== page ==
PHYS 1301 1L2
Ex. 4 The Addition and Resolution of Vectors: The Force Table
I.
Objective
Physical quantities are classified as either scalar or vector quantities. The
distinction is simple. A scalar quantity is one with magnitude only—for example,
speed and temperature. A vector quantity, on the other hand, has both magnitude
and direction. Such quantities include displacement, velocity, acceleration, and
force—for example, a velocity of 15 m/s north or a force of 10 N along the + x-
axis. Vectors are generally written using a boldface capital letter with an over
arrow, for example,
⃗
F
. A nonboldface letter, F, indicates a magnitude.
Because. Vectors have the property of direction, the common method of addition,
that is scalar addition, is not applicable to vector quantities. To find the resultant
or vector sum of two or more vector, special methods of vector addition are used,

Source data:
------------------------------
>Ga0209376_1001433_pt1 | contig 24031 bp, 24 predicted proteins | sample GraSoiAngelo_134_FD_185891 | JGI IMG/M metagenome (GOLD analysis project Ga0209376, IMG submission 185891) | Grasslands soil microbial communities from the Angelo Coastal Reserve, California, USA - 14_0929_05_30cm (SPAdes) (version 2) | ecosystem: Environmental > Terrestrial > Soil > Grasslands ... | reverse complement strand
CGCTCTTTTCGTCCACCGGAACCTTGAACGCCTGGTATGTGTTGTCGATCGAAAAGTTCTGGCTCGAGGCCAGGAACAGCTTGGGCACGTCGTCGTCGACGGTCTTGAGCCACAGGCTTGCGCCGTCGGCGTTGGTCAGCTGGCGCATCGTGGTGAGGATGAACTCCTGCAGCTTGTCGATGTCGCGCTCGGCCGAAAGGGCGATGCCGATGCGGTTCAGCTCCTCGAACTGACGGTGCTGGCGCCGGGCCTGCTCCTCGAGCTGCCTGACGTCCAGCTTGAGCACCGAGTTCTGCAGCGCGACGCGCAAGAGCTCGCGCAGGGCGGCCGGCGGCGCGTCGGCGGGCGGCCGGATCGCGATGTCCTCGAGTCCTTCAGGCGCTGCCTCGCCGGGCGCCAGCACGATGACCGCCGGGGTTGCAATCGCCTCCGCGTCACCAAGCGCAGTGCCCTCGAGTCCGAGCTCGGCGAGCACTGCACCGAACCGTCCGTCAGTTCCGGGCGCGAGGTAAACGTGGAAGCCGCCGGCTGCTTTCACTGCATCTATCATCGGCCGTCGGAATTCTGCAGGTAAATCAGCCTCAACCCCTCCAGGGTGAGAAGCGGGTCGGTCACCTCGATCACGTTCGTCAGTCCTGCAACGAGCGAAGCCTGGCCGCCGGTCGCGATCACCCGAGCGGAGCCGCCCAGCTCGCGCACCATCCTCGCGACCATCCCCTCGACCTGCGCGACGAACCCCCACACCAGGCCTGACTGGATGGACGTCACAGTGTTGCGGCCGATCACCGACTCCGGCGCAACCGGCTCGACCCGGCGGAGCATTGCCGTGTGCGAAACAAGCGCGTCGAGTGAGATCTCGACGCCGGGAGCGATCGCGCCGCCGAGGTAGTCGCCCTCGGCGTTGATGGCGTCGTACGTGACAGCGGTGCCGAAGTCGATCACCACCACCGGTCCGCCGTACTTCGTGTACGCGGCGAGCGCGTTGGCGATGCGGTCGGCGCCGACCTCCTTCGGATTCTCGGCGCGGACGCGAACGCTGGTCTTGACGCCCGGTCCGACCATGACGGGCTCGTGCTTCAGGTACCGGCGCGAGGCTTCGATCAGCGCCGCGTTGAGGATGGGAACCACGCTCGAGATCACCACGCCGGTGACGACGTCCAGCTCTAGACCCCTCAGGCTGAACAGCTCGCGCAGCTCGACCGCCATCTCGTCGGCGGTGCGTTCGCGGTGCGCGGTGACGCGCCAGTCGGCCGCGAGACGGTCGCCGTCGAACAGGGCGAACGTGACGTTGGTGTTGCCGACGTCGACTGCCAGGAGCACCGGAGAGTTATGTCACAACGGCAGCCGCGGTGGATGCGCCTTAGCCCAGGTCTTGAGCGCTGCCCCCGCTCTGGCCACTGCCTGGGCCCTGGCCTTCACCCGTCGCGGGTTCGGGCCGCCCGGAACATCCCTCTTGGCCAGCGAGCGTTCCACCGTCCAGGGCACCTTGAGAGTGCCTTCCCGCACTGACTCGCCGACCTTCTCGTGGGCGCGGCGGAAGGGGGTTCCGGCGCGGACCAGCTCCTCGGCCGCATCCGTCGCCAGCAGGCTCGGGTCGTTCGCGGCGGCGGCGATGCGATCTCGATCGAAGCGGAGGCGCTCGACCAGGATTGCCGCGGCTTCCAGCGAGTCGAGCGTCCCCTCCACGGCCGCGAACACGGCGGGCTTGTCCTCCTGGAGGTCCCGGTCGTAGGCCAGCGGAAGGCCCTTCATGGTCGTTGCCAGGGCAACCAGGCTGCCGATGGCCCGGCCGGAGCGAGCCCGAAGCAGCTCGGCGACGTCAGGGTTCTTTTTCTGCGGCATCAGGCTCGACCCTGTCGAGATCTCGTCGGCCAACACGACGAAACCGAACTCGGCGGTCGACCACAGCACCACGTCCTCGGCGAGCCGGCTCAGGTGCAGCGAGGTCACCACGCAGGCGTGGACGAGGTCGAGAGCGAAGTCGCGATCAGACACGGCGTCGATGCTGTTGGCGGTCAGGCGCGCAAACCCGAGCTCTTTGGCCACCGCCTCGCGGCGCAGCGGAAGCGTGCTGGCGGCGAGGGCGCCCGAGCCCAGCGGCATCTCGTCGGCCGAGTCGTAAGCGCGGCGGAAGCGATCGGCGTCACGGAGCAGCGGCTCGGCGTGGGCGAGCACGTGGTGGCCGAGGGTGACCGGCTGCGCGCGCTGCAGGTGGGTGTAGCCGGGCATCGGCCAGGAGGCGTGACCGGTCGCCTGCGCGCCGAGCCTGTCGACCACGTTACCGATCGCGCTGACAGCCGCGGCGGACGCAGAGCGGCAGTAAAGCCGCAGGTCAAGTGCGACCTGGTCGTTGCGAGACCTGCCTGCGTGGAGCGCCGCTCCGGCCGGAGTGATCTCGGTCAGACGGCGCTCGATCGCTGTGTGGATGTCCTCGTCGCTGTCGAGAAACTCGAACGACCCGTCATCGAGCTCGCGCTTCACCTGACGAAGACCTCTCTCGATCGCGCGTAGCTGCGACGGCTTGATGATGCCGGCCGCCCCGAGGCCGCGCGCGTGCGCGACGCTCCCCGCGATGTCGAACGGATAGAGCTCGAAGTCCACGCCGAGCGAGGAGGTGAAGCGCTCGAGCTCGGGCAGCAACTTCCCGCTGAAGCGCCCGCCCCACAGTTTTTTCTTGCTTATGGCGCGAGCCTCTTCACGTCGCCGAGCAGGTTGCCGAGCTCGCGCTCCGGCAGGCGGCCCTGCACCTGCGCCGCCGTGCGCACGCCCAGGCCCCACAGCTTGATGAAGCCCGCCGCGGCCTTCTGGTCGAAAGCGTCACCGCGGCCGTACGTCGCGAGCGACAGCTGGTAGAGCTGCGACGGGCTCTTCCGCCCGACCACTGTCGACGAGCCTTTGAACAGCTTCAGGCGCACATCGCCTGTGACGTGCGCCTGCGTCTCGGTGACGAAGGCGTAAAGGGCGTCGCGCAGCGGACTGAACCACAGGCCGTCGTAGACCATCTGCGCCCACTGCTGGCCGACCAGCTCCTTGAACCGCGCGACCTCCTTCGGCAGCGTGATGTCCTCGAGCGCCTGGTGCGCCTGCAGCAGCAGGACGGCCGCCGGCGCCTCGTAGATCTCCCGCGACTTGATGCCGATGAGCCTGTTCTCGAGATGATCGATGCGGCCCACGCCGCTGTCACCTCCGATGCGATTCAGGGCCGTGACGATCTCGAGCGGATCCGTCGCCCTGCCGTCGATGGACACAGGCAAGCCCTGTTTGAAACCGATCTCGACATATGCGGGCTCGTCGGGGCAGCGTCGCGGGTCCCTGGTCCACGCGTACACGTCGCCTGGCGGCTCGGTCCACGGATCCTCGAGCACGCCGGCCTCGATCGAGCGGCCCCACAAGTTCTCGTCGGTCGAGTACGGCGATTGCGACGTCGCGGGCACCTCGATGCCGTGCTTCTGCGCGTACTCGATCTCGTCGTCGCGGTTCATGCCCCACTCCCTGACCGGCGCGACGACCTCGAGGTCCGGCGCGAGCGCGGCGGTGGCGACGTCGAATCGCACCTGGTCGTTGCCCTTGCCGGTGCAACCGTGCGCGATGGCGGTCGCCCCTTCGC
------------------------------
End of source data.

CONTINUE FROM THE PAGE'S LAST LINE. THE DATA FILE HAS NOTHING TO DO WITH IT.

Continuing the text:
which may be graphical and/or analytical. The chief methods of there will be
described, and the addition of force vectors will be investigated. The results of
graphical and analytical methods will be compared with the experimental results
obtained from a force table. The experimental arrangements of force will
physically illustrate the principles of the methods of vector addition.
II.
Theory
A.
Methods of Vector Addition: Graphical
Triangle Method
The vectors are placed “head-to-tail which would be
⃗
R
=
⃗
A
+
⃗
B
As long as the direction stays pointed in the same way, the vectors may move
around.
⃗
R
would be the vector sum and the magnitude of it would be relative
to the length of the vector arrow. The direction would be at the angle that is
proportional to
⃗
A
.
Polygon Method
When three vectors are being added,
⃗
R
=
⃗
A
+
⃗
B
+
⃗
C
. This method is basically
the head to tail method twice applied. To find the length and the angle can be
determined by the resultant of the vector
⃗
R
and in order to get that a graphical